Disability rights advocates have accused state officials of violating federal law by declining to help Texans with disabilities register to vote when they receive job training from the state.
Unless that policy changes, the state will be sued to force compliance with the law, lawyers for the Coalition of Texans with Disabilities said in a warning letter sent Monday afternoon to the Texas Workforce Commission and Secretary of State Rolando Pablos.
“The state’s own data indicate that at least 74,000 voting-age Texans with disabilities are not being offered voter registration services each year, and that number is likely closer to 100,000,” the letter said.
According to the lawyers, the 1993 National Voter Registration Act requires state agencies that help people with disabilities to also offer help with registering to vote or updating voter registration information.
That registration aid was offered when job training was being provided by the state Department of Assistive and Rehabilitative Services, but when the agency was phased out in 2016, the Legislature transferred vocational training to the Texas Workforce Commission.
The workforce agency, however, decided that the registration requirement did not apply — a change announced in a 2016 policy manual without providing “further explanation or any obvious, valid reason,” the letter said.
Dennis Borel, executive director of the Coalition of Texans with Disabilities, said he was surprised the commission declined to provide voter registration help, saying it’s a relatively easy way to ensure that Texans with disabilities can “fully participate in voting, just like every other segment of our society.”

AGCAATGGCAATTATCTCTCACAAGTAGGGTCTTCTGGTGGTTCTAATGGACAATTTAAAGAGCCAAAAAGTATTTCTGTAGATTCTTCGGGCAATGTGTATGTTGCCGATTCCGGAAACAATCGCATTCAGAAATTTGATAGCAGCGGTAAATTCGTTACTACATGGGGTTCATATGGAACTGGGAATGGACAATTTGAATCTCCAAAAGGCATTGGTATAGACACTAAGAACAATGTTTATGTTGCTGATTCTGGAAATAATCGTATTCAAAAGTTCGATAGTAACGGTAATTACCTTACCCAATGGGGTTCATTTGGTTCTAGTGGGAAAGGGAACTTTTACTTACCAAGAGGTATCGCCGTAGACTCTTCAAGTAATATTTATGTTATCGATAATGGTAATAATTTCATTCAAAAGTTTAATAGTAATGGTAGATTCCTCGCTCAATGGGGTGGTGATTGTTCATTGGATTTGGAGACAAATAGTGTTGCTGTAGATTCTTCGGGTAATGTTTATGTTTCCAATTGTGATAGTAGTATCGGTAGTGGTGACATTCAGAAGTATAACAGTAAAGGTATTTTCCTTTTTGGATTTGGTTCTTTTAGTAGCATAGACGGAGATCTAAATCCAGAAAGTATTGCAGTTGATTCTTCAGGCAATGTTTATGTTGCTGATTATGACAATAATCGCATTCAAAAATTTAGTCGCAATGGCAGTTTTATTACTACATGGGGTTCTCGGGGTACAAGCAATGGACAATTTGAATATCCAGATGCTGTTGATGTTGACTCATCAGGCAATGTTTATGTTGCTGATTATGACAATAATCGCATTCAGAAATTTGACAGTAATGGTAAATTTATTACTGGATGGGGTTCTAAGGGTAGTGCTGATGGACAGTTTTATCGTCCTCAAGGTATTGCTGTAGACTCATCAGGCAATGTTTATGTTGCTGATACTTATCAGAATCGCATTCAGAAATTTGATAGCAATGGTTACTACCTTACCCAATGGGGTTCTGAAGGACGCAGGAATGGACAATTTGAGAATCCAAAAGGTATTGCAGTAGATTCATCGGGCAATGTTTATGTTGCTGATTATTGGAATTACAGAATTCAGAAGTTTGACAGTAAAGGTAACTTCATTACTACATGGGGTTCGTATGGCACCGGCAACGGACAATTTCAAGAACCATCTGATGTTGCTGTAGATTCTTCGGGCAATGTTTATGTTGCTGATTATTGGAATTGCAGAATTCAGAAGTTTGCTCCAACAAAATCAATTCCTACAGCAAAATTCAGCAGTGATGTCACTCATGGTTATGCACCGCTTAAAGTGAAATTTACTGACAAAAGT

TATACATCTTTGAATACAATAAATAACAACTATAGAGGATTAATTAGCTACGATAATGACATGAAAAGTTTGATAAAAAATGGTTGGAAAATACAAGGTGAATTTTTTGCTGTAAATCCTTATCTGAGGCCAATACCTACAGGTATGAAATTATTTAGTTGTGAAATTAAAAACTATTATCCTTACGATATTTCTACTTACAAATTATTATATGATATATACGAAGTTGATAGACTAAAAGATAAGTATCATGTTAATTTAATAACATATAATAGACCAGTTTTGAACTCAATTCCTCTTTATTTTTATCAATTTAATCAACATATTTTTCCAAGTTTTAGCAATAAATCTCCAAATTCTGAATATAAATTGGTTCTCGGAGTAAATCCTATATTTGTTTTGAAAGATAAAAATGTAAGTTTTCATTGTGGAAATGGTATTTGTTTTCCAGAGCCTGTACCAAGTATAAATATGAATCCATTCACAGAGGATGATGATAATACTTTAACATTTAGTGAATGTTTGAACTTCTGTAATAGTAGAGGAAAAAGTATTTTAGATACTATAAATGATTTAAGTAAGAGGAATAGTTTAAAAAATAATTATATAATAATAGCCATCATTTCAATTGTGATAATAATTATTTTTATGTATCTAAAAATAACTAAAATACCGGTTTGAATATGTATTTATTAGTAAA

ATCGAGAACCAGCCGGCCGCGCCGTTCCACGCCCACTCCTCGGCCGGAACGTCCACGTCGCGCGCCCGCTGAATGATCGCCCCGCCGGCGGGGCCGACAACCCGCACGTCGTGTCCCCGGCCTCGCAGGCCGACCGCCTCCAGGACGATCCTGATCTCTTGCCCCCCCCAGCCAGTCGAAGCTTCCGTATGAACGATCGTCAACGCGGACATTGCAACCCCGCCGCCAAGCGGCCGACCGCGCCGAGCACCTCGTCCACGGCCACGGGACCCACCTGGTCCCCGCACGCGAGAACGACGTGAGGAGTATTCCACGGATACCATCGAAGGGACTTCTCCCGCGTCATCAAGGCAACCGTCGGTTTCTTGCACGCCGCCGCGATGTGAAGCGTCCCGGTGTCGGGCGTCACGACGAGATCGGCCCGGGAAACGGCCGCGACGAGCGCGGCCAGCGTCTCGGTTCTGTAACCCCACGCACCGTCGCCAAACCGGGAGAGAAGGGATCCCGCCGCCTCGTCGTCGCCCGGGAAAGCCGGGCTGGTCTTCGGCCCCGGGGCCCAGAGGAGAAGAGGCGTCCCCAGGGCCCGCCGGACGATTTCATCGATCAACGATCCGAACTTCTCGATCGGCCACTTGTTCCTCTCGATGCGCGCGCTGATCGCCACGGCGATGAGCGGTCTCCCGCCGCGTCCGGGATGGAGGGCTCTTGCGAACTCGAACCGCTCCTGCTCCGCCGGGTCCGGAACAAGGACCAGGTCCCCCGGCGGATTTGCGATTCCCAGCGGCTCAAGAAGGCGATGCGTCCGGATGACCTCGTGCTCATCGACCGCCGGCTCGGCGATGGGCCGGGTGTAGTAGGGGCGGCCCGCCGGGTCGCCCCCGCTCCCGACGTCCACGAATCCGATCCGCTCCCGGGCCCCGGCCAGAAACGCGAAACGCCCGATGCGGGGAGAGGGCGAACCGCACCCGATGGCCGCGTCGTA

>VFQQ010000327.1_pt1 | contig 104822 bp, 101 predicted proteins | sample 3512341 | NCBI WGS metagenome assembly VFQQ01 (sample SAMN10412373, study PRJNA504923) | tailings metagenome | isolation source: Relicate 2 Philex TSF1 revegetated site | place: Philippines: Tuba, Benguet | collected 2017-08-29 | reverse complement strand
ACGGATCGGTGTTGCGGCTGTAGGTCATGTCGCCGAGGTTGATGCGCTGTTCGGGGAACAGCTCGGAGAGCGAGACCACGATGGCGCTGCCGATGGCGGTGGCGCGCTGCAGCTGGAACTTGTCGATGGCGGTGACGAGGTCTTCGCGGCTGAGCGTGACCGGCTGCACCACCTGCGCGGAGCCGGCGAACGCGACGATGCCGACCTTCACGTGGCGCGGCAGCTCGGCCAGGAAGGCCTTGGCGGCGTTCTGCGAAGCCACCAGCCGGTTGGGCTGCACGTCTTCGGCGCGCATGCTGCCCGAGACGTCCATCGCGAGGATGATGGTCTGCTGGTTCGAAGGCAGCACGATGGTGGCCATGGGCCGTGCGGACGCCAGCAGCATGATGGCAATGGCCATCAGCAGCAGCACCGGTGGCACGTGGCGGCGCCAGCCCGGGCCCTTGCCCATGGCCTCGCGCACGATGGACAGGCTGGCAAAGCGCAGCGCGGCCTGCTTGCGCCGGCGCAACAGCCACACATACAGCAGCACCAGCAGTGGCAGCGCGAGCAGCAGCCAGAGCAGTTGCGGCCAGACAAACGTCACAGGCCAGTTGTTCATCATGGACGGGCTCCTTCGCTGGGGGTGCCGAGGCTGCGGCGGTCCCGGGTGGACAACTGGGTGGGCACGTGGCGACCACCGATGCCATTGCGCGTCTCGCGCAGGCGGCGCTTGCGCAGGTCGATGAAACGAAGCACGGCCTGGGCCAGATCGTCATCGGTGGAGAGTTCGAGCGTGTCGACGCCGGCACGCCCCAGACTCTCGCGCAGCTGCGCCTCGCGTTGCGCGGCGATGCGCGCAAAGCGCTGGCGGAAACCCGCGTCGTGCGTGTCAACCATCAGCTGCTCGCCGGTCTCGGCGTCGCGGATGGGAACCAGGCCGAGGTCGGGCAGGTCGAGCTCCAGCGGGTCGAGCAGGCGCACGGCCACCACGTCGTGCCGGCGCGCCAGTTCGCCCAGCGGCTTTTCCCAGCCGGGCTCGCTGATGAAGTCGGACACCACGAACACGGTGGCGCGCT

“Voting’s extremely important to the disability community — it is certainly a way to influence who gets elected to office, and it’s a way to get your issues heard and discussed during elections,” he said.
In the year that ended Sept. 1, Texas provided job training services to 102,852 adult Texans with disabilities, most of whom should also have received help with voter registration, according to the letter.
Borel said his organization’s partners at Disability Rights Texas had previously approached the Workforce Commission about reinstating the voter registration program but “were not responded to in any meaningful way.”
Lisa Givens, spokeswoman for the Workforce Commission, said officials were reviewing the letter Monday and “will respond appropriately” in the future.
Monday’s letter — written by lawyers with the Texas Civil Rights Project, Disability Rights Texas and the Austin law firm of Norton Rose Fulbright — asked for a chance to meet with state officials to help develop a “comprehensive plan for full compliance.”
If refused, the lawyers threatened to sue Texas, saying the letter is a warning of pending litigation, as required by federal law.